At the launch of the federal My Brother’s Keeper (MBK) initiative, 11 foundations announced investments totaling at least $200 million over five years:
- Annie E. Casey Foundation
- Atlantic Philanthropies
- Bloomberg Philanthropies
- California Endowment
- Ford Foundation
- John S. and James L. Knight Foundation
- Kapor Center for Social Impact
- Nathan Cummings Foundation
- Open Society Foundations
- Robert Wood Johnson Foundation
- W.K. Kellogg Foundation
The Skillman Foundation also committed $2 million in support of these efforts, including $500,000 for coordinating efforts in Detroit.
In addition, corporations and corporate foundations made substantial commitments:
- AT&T Foundation pledged $18 million for mentoring initiatives;
- Citi Foundation put $10 million into creating a youth volunteering program;
- UBS America launched a five-year, $10 million initiative for college success;
- JPMorgan Chase & Co is expanding a successful academic and social enrichment program to three cities with a $10 million commitment;
- Prudential Foundation committed $13 million—$3 million for technical assistance to MBK communities and $10 million in impact investments to support innovative for-profit and nonprofit social purpose enterprises; and
- Discovery Communications committed more than $1 million to produce and air a one-hour TV special and to host town hall meetings.
The Campaign for Black Male Achievement (CBMA) supports organizations and leaders to build capacity, forge connections, and advance policy change. In its first round of capacity-building grants, CBMA awarded 20 organizations with $10,000 each to use toward a capacity-building project. In addition, through the BMA Social Innovator Accelerator, CBMA supports high-potential leaders to grow their work and demonstrate their impact. The 2015 cohort will receive $25,000 for general operating support and $150,000 in one-on-one communications and sustainability consulting, plus opportunities to showcase their work to funders.
In 2014, JPMorgan Chase & Co. committed $10 million to expand The Fellowship Initiative (TFI), a mentor and training program for young men of color, to Chicago and Los Angeles, along with a new, expanded class of Fellows in New York City. JPMorgan Chase is also collaborating with CBMA on ways to leverage corporate volunteers and work together to strengthen the capacity of CBMA members and improve outcomes and opportunities for Black men and boys in targeted cities across the country.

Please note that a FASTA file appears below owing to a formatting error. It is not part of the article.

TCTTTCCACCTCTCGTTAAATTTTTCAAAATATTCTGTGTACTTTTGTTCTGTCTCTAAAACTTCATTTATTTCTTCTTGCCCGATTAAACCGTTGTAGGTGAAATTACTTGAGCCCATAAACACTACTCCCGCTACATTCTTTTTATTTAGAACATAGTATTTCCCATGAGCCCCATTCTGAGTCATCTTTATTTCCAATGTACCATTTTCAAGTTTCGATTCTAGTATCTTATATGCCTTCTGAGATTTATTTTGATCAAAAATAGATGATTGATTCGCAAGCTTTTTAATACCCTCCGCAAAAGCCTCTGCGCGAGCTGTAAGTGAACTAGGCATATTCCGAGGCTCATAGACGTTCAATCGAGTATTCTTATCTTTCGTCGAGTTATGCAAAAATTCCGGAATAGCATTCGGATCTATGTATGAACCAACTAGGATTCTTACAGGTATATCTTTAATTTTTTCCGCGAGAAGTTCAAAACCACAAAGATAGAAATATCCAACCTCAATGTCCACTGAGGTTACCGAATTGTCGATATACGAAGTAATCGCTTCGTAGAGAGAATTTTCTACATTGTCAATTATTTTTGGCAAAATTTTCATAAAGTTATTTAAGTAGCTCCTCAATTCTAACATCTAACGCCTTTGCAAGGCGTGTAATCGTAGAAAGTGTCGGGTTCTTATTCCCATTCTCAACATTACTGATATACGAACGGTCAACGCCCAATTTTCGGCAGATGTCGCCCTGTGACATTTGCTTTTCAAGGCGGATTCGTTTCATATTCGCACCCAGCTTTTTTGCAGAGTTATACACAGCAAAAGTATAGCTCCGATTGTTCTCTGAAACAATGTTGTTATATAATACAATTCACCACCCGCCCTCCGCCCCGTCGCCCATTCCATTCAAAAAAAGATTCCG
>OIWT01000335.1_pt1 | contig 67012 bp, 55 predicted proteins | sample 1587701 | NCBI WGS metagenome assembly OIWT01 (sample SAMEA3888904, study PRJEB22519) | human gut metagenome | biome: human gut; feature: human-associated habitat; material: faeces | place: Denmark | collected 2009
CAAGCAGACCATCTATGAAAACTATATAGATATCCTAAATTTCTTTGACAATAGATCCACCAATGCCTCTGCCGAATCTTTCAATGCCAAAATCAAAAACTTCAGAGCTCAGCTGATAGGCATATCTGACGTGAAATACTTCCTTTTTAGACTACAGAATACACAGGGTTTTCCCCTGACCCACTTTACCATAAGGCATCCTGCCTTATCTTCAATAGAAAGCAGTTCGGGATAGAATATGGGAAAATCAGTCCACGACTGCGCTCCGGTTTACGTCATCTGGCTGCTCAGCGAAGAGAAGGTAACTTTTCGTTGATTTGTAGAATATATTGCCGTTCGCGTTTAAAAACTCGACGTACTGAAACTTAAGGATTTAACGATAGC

Founded in 2012 in partnership with the Open Society Foundations, the Echoing Green BMA Fellowship makes up to 10 awards a year to budding social entrepreneurs in the field of Black male achievement. The fellowship provides a two-year stipend ($80,000 for individuals or $90,000 for two-person partnerships) and access to leadership development, networking gatherings, technical support, and pro bono partnerships for fellows to start up innovative solutions in education, family, work, and more.
In 2013, BMe, an initiative of the Knight Foundation, spun off into a standalone organization. Currently boasting a network of more than 9,000 community builders and over a 100 Black male BMe leaders, the program has raised more than $5.5 million to date, including a $3.6 million, three and a half year grant from the Knight Foundation and an additional $1.8 million from the Open Society Foundations and Heinz Endowments. Corporate sponsorships have netted another $300,000 and private individuals have contributed $65,000.
Launched in 2012, Robert Wood Johnson Foundation’s Forward Promise initiative awarded $11.5 million focused on promoting the health and success of boys and young men of color. Investments include a set of Community Partnership grants, funding community-wide, collaborative efforts in six cities nationwide. The grants, averaging $250,000, were awarded to diverse coalitions focusing on mentorship, job training, and other proven approaches.
In 2013, the California Endowment committed an unprecedented $50 million to its Sons & Brothers campaign. The seven-year campaign focuses on “pivotal moments that signal a young person is veering off track”—third-grade reading and chronic absence, suspensions and early truancy, and justice system involvement. Grants awarded in 2013 and 2014 supported youth leadership, strategic communications, and changing education and health systems.